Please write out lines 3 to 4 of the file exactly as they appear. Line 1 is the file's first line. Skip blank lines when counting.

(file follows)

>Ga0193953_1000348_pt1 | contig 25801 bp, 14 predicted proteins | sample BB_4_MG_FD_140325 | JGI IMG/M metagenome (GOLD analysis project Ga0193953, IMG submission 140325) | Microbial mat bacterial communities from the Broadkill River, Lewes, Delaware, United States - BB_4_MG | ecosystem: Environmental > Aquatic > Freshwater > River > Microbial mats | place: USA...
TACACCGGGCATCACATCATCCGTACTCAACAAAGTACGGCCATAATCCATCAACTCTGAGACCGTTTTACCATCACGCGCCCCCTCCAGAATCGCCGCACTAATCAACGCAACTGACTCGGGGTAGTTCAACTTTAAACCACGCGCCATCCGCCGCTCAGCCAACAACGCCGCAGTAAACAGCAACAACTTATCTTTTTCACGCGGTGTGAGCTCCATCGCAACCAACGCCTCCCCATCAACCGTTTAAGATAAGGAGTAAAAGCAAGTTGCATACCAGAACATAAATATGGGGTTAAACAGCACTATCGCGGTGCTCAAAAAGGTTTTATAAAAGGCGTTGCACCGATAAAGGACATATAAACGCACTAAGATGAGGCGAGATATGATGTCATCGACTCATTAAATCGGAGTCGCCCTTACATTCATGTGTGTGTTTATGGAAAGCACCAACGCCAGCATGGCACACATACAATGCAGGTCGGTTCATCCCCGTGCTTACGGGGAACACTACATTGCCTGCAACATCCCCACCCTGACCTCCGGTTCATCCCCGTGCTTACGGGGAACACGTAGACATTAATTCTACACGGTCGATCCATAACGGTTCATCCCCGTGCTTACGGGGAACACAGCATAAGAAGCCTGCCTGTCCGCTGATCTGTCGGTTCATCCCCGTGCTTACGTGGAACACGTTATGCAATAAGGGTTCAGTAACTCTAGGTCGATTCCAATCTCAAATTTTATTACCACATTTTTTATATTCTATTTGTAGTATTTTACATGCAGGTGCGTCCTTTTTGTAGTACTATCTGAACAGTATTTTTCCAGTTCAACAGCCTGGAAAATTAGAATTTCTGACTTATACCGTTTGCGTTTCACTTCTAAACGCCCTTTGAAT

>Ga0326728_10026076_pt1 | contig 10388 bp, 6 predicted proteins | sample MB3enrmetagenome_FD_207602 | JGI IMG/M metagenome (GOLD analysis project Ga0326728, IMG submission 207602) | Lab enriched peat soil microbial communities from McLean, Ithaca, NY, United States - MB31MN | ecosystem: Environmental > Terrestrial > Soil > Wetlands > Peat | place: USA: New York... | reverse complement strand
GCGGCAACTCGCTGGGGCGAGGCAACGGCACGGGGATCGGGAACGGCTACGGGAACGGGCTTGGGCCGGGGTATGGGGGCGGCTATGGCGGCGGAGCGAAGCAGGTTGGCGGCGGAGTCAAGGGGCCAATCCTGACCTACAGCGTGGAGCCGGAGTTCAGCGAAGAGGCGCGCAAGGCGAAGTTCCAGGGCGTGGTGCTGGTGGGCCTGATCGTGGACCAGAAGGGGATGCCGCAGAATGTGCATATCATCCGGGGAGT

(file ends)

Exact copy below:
>Ga0326728_10026076_pt1 | contig 10388 bp, 6 predicted proteins | sample MB3enrmetagenome_FD_207602 | JGI IMG/M metagenome (GOLD analysis project Ga0326728, IMG submission 207602) | Lab enriched peat soil microbial communities from McLean, Ithaca, NY, United States - MB31MN | ecosystem: Environmental > Terrestrial > Soil > Wetlands > Peat | place: USA: New York... | reverse complement strand
GCGGCAACTCGCTGGGGCGAGGCAACGGCACGGGGATCGGGAACGGCTACGGGAACGGGCTTGGGCCGGGGTATGGGGGCGGCTATGGCGGCGGAGCGAAGCAGGTTGGCGGCGGAGTCAAGGGGCCAATCCTGACCTACAGCGTGGAGCCGGAGTTCAGCGAAGAGGCGCGCAAGGCGAAGTTCCAGGGCGTGGTGCTGGTGGGCCTGATCGTGGACCAGAAGGGGATGCCGCAGAATGTGCATATCATCCGGGGAGT